Our space program, once the envy of every nation on Earth, has been showing its age of late. Its ambitions, though laudable, are starting to appear a little outdated. Technologies that once dazzled the masses now seem almost everyday and routine. Visions of new planetary terrain, once the fodder of science fiction, seem somewhat commonplace in light of the discoveries made by robotic spacecraft and the capabilities of other countries. And while the moon remains a fascinating destination, an entire galaxy of other regions - and countless possibilities - is just waiting to be explored.

With a renewed sense of energy and vision, NASA is well-positioned to reinvent itself. While some are lamenting the cancellation of a return to the moon's surface, the type of inspiring vision proposed is exactly what is needed to propel the U.S. beyond the trappings of the technologies developed nearly 50 years ago and to again take a leadership role through innovation and daring, the qualities that first took us to the lunar surface in 1969. (4/23)

Shuttle Backers Say Station Needs Safety Net (Source: Houston Chronicle)
Pro-NASA lawmakers trying to prolong space shuttle operations heard yet another argument Thursday for extending the missions — the lives and safety of astronauts. NASA administrator Charles Bolden told members of the Senate Appropriations Committee that astronauts aboard the orbiting International Space Station theoretically could face life threatening challenges getting back to earth if Russia suffered a catastrophic loss of Soyuz capsules and the American space shuttle had retired.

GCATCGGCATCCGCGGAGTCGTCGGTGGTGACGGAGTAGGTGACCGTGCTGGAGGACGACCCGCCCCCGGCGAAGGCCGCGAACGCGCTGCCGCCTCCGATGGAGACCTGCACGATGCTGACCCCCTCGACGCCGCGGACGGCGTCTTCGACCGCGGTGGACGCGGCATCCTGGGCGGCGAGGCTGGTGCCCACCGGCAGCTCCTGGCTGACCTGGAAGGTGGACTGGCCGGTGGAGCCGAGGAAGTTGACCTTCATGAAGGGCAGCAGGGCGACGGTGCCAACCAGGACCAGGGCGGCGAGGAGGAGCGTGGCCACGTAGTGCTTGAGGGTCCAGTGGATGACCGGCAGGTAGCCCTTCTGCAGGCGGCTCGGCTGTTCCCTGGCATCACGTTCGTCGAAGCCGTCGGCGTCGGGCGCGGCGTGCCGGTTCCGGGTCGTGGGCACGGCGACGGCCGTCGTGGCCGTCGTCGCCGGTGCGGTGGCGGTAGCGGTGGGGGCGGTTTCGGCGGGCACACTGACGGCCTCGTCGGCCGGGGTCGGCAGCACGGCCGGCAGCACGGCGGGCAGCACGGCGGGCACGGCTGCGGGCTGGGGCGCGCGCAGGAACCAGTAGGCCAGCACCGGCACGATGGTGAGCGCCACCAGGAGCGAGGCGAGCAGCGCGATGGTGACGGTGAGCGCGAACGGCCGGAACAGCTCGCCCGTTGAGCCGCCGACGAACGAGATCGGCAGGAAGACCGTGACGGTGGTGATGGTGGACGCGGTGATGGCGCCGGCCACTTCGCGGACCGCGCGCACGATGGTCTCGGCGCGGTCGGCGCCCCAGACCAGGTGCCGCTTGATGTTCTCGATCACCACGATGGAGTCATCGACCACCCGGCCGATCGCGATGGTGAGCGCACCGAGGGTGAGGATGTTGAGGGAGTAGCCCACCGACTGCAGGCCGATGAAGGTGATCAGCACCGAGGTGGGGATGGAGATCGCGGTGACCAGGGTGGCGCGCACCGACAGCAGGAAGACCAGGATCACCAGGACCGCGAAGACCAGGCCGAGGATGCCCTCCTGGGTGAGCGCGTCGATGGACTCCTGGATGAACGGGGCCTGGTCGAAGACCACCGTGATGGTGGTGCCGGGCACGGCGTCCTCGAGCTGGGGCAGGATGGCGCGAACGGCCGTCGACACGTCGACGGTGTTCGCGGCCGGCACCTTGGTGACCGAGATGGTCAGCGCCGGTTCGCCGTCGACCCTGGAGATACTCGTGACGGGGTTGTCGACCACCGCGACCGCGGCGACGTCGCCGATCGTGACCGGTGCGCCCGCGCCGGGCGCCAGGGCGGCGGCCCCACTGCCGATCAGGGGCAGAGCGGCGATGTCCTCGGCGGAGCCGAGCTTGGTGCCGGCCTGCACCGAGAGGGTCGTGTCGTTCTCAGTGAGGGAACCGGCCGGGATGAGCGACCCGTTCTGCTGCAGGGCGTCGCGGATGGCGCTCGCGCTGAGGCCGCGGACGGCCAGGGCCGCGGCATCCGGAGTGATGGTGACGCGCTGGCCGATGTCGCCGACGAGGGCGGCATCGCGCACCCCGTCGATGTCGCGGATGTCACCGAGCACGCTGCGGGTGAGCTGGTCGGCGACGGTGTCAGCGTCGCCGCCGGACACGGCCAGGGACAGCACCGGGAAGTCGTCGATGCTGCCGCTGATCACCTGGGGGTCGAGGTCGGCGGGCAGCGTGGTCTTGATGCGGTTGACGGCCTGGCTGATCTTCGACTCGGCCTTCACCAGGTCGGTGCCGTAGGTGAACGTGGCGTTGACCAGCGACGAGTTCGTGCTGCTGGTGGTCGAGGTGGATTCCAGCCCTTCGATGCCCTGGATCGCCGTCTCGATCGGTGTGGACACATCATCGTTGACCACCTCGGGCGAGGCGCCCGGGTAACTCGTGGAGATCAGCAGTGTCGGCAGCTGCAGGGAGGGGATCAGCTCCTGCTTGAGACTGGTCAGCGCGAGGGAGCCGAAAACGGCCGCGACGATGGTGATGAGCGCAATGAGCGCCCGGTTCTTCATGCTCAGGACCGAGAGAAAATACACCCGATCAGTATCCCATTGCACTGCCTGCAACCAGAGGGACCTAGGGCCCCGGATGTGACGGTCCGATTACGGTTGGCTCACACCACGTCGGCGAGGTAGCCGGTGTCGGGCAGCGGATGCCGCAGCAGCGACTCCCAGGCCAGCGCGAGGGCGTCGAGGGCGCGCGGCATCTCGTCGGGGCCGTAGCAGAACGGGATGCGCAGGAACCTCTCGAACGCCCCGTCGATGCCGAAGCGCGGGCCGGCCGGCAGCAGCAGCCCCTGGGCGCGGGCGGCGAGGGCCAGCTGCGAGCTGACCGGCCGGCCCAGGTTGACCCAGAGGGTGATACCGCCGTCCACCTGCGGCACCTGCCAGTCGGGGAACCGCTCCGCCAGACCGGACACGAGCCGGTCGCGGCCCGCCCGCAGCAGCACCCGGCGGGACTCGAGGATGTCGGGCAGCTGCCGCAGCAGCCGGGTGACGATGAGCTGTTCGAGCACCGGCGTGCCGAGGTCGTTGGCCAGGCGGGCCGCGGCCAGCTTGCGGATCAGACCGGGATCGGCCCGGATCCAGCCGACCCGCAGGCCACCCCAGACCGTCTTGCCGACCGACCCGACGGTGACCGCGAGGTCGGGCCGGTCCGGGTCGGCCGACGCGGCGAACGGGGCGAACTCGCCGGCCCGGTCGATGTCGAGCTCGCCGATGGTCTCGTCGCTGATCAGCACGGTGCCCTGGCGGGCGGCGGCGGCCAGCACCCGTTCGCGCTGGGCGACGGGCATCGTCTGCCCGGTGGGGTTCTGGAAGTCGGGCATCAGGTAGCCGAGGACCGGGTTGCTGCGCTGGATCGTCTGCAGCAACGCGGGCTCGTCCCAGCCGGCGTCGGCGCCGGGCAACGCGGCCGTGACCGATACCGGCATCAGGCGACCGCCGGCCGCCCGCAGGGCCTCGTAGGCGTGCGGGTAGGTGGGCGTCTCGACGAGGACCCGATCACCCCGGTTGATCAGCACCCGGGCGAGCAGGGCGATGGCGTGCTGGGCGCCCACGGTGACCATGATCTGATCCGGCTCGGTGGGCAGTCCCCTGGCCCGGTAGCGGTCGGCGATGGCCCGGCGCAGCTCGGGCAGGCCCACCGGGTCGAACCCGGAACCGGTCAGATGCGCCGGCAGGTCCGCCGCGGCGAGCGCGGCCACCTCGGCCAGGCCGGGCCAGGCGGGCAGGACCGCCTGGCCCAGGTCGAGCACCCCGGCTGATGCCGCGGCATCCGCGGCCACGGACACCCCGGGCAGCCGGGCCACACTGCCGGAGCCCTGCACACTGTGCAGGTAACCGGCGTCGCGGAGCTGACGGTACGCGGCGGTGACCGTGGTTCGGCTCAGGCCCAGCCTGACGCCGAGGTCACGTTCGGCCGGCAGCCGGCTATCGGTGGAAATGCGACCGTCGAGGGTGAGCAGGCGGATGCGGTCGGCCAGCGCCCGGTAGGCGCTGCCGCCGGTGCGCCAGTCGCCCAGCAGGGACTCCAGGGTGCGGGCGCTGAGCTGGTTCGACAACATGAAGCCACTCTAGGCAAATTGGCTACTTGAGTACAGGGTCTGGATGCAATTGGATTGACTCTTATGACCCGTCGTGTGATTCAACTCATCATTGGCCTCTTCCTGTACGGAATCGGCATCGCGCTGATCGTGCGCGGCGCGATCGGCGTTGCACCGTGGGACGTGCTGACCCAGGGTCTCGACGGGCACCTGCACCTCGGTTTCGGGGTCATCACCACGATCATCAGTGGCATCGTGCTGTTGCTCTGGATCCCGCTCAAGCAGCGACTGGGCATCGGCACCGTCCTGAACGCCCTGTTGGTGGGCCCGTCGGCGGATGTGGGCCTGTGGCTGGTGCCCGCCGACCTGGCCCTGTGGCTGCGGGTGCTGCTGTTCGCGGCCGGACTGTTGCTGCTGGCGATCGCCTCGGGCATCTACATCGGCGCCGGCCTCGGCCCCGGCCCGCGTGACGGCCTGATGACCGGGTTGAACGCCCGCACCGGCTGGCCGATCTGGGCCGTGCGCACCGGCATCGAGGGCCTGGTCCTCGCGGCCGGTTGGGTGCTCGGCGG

Sen. Kay Bailey Hutchison, R-Dallas, raised the specter of accidents rendering the space station's Soyuz lifeboats inoperable or a mishap on reentry crippling Russia's program, leaving astronauts without ferry service “for an extended period of time.” “What are your plans?” Hutchison asked. Her emphasis on astronaut safety appeared to galvanize the Senate panel that is weighing President Obama's budget request for NASA.

Sen. Barbara Mikulski, D-Md., chair of the Senate panel, said they would explore ways for a shuttle to remain on standby beyond scheduled retirement in September to serve as a potential rescue vehicle. (4/23)

Uncrewed Military Space Planes Usher in New Weaponry Era (Source: Washington Times)
The Pentagon's test launch of two unmanned space vehicles Thursday highlights efforts to develop a generation of high-altitude, high-speed weapons systems that could make the heavens a new battleground. At the Cape Canaveral Spaceport, the Air Force went ahead with the long-anticipated maiden flight of the troubled X-37B space plane, which launches vertically into orbit atop an Atlas rocket but descends into the atmosphere lands horizontally.